A busy road with roadworks

Potholes and congestion top concerns for fleet owners

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Damage caused by potholes is the number one problem for fleet owners, new research has revealed.

Almost half (46%) of the 500 fleet company bosses surveyed by RAC Business listed pothole damage as their main concern. Another 43% said that congestion on their local road network presented a challenge to their business.

Meanwhile, one in five (20%) said they were concerned about the prospect of a wider economic slowdown.

A similar percentage, 19%, cited poor reliability of company vehicles as a concern, while restrictions caused by congestion charges and low-emission zones were named as a problem by 17%.

Busy road at nightCommenting on the findings, the RAC said it has seen a steady increase over the past 10 to 15 years in the number of call-outs to business customers' vehicles suffering damage due to neglected road surfaces.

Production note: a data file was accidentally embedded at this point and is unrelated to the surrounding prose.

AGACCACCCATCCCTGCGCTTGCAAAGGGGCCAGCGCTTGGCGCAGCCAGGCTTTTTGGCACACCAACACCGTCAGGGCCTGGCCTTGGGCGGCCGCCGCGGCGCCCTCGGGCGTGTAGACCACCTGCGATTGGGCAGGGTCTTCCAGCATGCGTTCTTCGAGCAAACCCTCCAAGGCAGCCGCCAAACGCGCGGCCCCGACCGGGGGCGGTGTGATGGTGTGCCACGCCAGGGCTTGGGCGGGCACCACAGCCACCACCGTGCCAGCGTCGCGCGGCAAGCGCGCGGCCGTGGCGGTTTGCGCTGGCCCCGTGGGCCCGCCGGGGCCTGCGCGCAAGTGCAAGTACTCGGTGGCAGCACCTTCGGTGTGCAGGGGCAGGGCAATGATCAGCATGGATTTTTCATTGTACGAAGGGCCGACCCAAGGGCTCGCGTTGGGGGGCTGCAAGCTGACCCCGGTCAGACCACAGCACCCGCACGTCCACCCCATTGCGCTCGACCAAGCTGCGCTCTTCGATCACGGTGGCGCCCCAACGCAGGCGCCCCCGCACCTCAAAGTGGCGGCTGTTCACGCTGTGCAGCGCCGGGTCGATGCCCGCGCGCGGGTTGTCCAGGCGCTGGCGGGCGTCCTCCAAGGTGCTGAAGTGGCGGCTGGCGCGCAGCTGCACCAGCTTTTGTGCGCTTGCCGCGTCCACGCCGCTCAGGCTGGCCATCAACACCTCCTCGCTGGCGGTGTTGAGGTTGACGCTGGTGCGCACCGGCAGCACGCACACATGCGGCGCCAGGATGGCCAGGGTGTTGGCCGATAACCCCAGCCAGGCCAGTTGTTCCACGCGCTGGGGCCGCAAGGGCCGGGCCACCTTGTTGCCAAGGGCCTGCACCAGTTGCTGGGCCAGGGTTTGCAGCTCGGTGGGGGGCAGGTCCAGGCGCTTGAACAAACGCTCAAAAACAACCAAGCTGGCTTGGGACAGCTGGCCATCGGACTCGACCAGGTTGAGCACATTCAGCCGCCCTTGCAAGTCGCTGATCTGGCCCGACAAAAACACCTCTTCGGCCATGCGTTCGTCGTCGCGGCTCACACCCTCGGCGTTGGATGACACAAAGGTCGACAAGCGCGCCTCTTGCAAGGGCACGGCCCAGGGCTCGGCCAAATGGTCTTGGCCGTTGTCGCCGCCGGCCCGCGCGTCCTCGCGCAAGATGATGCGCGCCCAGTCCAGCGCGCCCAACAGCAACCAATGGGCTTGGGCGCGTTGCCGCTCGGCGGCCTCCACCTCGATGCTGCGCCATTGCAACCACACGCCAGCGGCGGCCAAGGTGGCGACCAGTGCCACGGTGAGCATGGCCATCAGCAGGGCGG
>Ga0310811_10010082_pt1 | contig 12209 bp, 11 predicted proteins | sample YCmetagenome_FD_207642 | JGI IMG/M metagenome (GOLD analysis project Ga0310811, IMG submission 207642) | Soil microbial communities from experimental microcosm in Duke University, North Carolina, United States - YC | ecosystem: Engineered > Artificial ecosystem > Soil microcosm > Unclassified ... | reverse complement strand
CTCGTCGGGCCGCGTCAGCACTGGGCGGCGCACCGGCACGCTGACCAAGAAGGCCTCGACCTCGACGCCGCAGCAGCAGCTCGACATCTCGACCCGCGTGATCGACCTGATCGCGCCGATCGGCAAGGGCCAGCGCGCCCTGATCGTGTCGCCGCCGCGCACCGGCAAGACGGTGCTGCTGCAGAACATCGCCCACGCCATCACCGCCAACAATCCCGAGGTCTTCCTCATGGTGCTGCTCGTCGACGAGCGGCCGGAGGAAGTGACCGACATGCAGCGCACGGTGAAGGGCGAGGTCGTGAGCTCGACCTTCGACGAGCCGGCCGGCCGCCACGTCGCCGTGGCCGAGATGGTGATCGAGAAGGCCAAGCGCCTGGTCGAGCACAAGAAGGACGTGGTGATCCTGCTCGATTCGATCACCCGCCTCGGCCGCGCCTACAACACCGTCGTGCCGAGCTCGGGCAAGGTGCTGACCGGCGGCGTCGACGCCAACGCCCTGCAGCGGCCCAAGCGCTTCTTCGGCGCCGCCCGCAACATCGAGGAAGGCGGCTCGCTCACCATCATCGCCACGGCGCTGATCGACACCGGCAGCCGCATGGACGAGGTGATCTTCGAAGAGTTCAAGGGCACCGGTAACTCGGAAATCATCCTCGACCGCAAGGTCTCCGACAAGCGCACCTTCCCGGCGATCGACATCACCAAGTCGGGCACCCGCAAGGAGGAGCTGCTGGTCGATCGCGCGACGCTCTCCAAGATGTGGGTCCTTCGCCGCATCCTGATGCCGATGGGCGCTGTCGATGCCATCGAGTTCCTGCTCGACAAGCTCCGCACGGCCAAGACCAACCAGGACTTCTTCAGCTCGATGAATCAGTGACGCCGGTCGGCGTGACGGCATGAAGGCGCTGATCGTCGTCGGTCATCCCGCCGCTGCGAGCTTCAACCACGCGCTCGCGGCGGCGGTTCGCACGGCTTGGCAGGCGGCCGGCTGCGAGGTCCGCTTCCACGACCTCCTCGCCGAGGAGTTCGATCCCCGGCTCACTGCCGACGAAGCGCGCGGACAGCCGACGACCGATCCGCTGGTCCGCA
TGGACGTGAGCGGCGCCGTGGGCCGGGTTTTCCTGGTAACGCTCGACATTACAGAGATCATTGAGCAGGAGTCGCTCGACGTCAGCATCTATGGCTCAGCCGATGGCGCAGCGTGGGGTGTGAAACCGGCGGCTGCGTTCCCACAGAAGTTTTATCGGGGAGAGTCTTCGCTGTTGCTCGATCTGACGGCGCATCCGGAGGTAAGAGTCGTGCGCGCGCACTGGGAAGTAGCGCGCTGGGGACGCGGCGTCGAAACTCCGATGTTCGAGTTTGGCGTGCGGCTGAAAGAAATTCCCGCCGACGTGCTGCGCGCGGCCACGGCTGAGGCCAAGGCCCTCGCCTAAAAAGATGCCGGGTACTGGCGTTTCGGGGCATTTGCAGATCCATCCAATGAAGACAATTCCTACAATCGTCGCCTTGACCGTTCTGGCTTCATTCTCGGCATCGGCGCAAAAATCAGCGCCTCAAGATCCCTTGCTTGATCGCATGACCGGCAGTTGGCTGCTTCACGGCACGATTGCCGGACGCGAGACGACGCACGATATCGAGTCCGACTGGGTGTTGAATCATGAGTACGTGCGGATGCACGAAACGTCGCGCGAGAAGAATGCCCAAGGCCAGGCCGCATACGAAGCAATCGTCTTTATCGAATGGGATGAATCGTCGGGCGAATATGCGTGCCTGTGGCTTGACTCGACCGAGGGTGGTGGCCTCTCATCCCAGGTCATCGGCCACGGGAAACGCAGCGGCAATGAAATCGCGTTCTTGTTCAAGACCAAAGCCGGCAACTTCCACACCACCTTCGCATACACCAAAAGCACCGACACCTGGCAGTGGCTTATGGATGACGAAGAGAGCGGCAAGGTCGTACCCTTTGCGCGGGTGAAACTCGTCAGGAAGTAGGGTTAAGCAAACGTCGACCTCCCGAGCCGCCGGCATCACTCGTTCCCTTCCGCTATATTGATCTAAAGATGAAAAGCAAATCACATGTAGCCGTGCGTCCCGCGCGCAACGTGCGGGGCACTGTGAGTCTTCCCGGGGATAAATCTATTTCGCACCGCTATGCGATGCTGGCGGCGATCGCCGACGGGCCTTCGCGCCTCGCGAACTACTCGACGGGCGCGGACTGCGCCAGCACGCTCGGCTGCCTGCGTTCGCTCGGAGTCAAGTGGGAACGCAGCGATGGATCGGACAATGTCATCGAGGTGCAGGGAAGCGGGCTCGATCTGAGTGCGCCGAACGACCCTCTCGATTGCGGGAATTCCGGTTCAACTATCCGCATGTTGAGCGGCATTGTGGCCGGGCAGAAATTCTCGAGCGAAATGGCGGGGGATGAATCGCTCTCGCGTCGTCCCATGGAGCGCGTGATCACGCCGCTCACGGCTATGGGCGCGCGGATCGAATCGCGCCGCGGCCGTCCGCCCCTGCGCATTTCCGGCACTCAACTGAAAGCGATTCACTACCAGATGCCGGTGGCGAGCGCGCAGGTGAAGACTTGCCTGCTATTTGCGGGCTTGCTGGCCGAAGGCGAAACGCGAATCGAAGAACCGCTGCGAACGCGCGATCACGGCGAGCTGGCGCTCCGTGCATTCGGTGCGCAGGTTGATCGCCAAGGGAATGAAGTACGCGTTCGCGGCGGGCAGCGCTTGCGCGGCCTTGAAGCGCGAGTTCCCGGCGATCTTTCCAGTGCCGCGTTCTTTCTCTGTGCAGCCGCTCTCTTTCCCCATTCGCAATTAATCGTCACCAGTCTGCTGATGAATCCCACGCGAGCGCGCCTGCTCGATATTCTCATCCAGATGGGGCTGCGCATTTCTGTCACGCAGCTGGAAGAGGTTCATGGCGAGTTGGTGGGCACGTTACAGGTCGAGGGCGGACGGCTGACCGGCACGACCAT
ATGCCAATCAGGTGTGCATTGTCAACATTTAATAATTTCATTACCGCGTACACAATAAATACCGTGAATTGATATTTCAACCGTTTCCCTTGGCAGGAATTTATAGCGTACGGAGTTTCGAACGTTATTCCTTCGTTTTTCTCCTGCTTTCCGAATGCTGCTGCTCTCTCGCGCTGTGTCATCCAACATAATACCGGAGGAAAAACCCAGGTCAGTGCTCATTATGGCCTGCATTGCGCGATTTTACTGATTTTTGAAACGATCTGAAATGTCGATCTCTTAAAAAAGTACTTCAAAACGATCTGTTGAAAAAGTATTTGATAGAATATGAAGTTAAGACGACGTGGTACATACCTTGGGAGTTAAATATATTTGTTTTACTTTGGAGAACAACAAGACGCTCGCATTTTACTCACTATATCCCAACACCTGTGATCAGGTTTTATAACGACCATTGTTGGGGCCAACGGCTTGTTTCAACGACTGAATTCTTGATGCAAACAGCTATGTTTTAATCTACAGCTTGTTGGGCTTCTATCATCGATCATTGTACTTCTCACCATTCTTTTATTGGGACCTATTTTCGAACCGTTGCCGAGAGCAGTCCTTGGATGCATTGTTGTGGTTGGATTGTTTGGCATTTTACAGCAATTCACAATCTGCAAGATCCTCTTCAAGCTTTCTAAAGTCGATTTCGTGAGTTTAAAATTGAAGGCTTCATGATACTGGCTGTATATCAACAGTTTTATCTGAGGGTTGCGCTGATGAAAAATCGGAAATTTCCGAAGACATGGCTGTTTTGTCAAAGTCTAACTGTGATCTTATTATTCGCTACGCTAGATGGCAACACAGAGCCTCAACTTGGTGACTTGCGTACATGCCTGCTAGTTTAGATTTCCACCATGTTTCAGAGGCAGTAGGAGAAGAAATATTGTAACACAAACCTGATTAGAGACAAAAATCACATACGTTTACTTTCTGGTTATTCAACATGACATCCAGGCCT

For instance, damaged suspension springs are often associated with potholes, and the motoring organisation has seen a 16% increase in such incidents among fleet vehicle customers, from 1,249 in 2014 to 1,455 in 2015.

Jenny Powley, sales director for Corporate Business at RAC Business, said: "Potholes can be a real headache, not just for drivers, but for the business owners that have to foot the bill for the repairs. The time spent off the road due to the damage caused by potholes can amount to hundreds of pounds a day in lost productivity.

"It's concerning to see the number of pothole-related breakdowns rising at a time when the Government has committed to investing in maintenance and improving road infrastructure.

"Despite the fact that local authorities increased their spending in 2015 to try to catch up with some of the road maintenance and repair backlog, this data suggests that there is still some way to go.

"The last couple of winters haven't seen particularly freezing temperatures, which can be a major cause of potholes. But the reality is due to the limited resources available it seems it's not been possible to take advantage of that respite and keep up with the demand."

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